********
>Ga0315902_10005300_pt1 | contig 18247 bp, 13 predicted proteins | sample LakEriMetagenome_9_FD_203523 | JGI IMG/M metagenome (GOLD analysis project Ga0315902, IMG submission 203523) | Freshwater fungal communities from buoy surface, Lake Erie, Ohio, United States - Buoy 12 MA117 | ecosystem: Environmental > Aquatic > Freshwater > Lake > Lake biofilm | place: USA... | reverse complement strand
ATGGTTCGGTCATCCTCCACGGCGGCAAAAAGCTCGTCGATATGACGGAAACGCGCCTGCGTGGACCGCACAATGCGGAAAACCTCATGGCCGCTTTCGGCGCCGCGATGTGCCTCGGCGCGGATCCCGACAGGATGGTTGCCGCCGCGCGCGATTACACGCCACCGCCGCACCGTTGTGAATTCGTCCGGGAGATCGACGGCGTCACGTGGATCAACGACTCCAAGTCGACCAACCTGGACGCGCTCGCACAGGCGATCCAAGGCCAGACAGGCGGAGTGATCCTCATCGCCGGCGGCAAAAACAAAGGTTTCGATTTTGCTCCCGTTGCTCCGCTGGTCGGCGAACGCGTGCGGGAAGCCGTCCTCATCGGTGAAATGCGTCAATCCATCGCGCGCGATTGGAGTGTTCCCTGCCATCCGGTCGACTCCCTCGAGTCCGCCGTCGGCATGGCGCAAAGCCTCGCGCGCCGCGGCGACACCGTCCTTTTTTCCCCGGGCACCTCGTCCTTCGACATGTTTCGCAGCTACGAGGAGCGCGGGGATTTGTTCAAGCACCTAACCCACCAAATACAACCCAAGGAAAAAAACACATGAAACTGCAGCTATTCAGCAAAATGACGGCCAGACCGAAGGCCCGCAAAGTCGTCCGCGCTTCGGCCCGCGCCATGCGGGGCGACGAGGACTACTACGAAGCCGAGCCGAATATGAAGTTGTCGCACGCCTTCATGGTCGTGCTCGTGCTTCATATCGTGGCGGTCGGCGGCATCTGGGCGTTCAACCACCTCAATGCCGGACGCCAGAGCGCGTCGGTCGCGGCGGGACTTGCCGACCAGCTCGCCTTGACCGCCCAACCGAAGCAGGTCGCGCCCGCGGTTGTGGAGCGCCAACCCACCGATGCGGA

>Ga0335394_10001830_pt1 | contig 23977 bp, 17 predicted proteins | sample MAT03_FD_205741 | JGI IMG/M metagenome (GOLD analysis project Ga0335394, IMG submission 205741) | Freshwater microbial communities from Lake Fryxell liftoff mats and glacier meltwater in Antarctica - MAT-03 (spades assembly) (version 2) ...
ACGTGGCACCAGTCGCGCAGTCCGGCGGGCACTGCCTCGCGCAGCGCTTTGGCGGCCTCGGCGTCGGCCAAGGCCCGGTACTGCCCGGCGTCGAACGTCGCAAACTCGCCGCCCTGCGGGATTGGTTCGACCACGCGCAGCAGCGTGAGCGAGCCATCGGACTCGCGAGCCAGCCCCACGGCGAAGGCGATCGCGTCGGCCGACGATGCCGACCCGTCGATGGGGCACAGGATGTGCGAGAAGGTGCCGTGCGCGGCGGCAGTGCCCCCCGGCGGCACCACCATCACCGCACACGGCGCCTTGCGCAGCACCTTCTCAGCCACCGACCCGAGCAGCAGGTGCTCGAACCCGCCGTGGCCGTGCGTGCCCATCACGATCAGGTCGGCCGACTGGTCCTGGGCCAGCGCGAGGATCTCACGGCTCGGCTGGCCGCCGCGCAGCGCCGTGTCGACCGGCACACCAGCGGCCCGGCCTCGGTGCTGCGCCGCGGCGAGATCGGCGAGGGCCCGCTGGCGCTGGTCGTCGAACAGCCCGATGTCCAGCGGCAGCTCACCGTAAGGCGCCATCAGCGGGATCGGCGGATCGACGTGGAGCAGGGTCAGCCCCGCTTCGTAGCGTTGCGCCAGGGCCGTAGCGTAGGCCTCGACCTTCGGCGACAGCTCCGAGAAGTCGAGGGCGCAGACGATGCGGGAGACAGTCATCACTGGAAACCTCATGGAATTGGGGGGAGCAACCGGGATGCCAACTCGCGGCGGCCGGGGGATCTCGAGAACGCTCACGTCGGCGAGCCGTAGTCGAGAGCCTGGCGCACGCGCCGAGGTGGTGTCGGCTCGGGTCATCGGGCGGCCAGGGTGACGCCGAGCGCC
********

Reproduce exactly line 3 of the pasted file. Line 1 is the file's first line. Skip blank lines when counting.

>Ga0335394_10001830_pt1 | contig 23977 bp, 17 predicted proteins | sample MAT03_FD_205741 | JGI IMG/M metagenome (GOLD analysis project Ga0335394, IMG submission 205741) | Freshwater microbial communities from Lake Fryxell liftoff mats and glacier meltwater in Antarctica - MAT-03 (spades assembly) (version 2) ...